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Why Khashoggi’s death is a ‘major crisis’ for U.S.-Saudi relationship

On Tuesday, Turkish president Recep Tayyip Erdogan called for the extradition of the Saudi perpetrators of Jamal Khashoggi's murder, and Secretary of State Mike Pompeo said senior Saudi officials’ visas would be revoked. Nick Schifrin speaks to Eric Edelman, former U.S. ambassador to Turkey, and Henri Barkey from Lehigh University, about Erdogan's agenda and the outlook for U.S.-Saudi relations.

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  • Judy Woodruff:

    We return to the killing of a Saudi Arabian journalist in Istanbul.

    As we reported, Turkey's President Erdogan called for those responsible for the murder to be put on trial in his country. And the U.S. has increased its pressure on Saudi Arabia.

    Nick Schifrin is back.

  • Nick Schifrin:

    President Trump and Secretary of State Mike Pompeo both expressed displeasure with Saudi Arabia. That came after Turkey's president said Saudi Arabia premeditated Khashoggi's death.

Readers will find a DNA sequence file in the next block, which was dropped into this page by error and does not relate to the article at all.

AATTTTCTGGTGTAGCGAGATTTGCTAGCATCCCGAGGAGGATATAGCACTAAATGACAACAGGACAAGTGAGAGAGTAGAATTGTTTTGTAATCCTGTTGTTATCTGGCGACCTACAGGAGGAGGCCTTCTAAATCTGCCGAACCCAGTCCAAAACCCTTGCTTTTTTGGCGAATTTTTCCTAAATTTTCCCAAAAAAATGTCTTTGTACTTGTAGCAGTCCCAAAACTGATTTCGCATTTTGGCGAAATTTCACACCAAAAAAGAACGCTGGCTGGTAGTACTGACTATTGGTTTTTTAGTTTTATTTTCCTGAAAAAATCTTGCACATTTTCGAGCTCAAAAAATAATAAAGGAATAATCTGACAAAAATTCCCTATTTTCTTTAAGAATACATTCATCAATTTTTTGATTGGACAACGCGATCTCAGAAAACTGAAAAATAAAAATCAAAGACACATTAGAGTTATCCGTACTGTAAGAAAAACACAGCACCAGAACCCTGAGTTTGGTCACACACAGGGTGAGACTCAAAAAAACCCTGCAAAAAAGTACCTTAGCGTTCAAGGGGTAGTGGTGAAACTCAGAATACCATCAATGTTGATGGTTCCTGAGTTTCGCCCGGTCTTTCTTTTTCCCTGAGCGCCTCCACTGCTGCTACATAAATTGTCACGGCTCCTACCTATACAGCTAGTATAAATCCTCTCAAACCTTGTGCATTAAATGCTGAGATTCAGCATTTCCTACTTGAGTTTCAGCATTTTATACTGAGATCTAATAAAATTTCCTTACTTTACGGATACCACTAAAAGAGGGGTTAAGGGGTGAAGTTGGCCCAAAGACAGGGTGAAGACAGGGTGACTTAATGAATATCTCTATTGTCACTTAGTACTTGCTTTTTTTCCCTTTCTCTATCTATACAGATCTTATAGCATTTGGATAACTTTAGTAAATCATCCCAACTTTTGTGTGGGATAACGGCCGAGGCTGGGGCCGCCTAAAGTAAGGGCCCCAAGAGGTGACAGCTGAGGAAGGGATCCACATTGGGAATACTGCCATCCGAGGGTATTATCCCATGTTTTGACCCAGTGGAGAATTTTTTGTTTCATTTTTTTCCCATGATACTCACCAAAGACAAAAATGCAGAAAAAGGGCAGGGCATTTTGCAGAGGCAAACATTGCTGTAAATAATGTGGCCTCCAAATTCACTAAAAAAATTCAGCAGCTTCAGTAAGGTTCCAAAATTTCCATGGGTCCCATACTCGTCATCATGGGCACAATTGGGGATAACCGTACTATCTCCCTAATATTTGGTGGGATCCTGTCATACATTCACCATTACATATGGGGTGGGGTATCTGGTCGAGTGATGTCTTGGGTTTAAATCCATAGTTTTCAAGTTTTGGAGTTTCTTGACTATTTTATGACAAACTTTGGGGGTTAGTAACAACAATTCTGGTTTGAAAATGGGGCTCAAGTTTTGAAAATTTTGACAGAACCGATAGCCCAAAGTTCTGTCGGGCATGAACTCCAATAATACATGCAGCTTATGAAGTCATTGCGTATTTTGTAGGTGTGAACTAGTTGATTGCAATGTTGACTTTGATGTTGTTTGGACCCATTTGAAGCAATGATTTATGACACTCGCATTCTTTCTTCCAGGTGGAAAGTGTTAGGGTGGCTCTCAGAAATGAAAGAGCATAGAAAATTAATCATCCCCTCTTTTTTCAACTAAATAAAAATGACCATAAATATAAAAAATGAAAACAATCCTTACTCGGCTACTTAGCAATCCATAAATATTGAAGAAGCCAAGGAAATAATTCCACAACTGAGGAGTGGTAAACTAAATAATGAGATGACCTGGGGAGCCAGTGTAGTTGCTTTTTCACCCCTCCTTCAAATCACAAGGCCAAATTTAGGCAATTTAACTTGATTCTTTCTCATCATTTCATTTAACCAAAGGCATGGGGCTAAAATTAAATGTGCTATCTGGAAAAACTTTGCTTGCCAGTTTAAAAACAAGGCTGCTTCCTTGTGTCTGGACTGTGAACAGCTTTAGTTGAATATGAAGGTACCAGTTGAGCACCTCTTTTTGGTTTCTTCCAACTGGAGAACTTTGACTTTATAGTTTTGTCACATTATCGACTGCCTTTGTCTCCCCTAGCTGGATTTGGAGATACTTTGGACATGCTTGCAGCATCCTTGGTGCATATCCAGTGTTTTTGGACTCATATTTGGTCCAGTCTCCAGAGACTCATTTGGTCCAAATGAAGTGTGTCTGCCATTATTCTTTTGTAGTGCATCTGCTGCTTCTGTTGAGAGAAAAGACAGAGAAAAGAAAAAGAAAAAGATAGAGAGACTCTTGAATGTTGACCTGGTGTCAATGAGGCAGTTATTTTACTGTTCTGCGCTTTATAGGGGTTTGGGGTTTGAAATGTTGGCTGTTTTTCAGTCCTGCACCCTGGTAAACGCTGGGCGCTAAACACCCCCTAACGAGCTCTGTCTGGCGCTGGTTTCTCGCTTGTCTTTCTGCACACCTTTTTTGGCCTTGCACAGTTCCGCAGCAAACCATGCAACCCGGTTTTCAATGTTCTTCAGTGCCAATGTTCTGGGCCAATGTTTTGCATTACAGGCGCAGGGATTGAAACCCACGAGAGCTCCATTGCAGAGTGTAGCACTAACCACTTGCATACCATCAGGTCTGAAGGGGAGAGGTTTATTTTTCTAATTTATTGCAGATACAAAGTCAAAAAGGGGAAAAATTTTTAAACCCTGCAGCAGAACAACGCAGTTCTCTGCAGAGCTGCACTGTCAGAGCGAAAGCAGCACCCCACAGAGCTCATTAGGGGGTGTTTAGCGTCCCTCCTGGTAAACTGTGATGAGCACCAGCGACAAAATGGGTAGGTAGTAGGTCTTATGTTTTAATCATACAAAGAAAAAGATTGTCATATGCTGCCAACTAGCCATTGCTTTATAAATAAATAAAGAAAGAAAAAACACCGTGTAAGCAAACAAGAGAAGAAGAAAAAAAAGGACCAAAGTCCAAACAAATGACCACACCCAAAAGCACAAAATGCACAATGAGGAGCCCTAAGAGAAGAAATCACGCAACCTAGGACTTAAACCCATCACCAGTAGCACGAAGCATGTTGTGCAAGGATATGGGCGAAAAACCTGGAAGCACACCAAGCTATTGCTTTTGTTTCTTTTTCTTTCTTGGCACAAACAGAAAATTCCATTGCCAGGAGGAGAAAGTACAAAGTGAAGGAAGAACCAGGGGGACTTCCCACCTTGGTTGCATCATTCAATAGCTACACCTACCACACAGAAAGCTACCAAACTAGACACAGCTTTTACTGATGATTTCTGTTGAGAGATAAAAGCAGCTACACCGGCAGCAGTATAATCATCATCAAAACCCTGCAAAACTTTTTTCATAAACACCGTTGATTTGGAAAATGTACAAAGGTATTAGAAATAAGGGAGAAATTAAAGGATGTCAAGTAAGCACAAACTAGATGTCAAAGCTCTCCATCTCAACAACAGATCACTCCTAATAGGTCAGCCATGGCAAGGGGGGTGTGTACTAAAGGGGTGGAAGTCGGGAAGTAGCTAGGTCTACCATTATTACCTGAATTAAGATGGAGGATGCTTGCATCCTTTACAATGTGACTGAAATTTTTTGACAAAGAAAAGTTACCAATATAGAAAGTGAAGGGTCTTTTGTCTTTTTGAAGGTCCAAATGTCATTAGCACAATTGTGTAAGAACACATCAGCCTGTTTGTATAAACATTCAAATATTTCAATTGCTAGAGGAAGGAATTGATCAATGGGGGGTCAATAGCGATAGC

To talk about all that, we turn to Eric Edelman. He was U.S. ambassador to Turkey during the George W. Bush administration. He's also held senior posts at the Defense Department and on the White House staff. And Henri Barkey, who served in the State Department's Policy Planning Office during the Clinton administration. He is now a professor of international relations at Lehigh University.

    After the attempted coup in Turkey in 2016, there were a number of false reports in Turkish newspapers that he was one of the coup plotters.

    And welcome to you both.

    Ambassador Edelman, let me start with you.

    President Trump called this a cover-up today. Secretary of State Mike Pompeo talked about visa revocations and also plans for sanctions.

    Is the response from the U.S. today appropriate, given the nature of the crime and the seriousness of this crisis?

  • Eric Edelman:

    Well, Nick, I think it is appropriate.